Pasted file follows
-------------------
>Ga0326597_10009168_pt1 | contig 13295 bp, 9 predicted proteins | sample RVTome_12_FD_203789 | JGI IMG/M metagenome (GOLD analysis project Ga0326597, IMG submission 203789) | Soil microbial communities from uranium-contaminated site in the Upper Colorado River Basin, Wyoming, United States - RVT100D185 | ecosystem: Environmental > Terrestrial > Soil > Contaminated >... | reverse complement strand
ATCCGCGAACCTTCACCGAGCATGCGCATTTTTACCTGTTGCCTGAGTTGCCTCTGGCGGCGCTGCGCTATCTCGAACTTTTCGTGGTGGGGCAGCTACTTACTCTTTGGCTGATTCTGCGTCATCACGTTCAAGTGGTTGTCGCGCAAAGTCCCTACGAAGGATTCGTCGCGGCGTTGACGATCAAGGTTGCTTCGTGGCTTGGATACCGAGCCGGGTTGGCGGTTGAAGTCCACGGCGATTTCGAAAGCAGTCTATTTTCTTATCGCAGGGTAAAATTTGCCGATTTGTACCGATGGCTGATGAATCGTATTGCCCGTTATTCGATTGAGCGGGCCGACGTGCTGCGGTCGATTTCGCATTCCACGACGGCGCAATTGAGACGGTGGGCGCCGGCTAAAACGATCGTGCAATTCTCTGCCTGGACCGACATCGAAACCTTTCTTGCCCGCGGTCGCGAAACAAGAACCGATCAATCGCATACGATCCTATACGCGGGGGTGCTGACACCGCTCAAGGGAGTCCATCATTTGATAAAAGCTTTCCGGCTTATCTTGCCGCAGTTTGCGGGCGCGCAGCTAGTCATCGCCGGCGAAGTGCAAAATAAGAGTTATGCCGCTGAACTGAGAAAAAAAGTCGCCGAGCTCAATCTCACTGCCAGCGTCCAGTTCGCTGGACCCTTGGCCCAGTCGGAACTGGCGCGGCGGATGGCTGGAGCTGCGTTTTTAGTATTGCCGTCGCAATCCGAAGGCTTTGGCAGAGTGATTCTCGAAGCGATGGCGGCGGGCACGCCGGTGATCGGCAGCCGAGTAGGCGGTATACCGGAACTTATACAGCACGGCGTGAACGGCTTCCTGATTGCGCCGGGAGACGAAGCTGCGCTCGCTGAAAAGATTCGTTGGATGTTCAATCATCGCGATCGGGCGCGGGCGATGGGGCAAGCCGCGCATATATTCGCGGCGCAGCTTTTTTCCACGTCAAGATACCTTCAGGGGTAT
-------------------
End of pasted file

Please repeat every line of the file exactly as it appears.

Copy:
>Ga0326597_10009168_pt1 | contig 13295 bp, 9 predicted proteins | sample RVTome_12_FD_203789 | JGI IMG/M metagenome (GOLD analysis project Ga0326597, IMG submission 203789) | Soil microbial communities from uranium-contaminated site in the Upper Colorado River Basin, Wyoming, United States - RVT100D185 | ecosystem: Environmental > Terrestrial > Soil > Contaminated >... | reverse complement strand
ATCCGCGAACCTTCACCGAGCATGCGCATTTTTACCTGTTGCCTGAGTTGCCTCTGGCGGCGCTGCGCTATCTCGAACTTTTCGTGGTGGGGCAGCTACTTACTCTTTGGCTGATTCTGCGTCATCACGTTCAAGTGGTTGTCGCGCAAAGTCCCTACGAAGGATTCGTCGCGGCGTTGACGATCAAGGTTGCTTCGTGGCTTGGATACCGAGCCGGGTTGGCGGTTGAAGTCCACGGCGATTTCGAAAGCAGTCTATTTTCTTATCGCAGGGTAAAATTTGCCGATTTGTACCGATGGCTGATGAATCGTATTGCCCGTTATTCGATTGAGCGGGCCGACGTGCTGCGGTCGATTTCGCATTCCACGACGGCGCAATTGAGACGGTGGGCGCCGGCTAAAACGATCGTGCAATTCTCTGCCTGGACCGACATCGAAACCTTTCTTGCCCGCGGTCGCGAAACAAGAACCGATCAATCGCATACGATCCTATACGCGGGGGTGCTGACACCGCTCAAGGGAGTCCATCATTTGATAAAAGCTTTCCGGCTTATCTTGCCGCAGTTTGCGGGCGCGCAGCTAGTCATCGCCGGCGAAGTGCAAAATAAGAGTTATGCCGCTGAACTGAGAAAAAAAGTCGCCGAGCTCAATCTCACTGCCAGCGTCCAGTTCGCTGGACCCTTGGCCCAGTCGGAACTGGCGCGGCGGATGGCTGGAGCTGCGTTTTTAGTATTGCCGTCGCAATCCGAAGGCTTTGGCAGAGTGATTCTCGAAGCGATGGCGGCGGGCACGCCGGTGATCGGCAGCCGAGTAGGCGGTATACCGGAACTTATACAGCACGGCGTGAACGGCTTCCTGATTGCGCCGGGAGACGAAGCTGCGCTCGCTGAAAAGATTCGTTGGATGTTCAATCATCGCGATCGGGCGCGGGCGATGGGGCAAGCCGCGCATATATTCGCGGCGCAGCTTTTTTCCACGTCAAGATACCTTCAGGGGTAT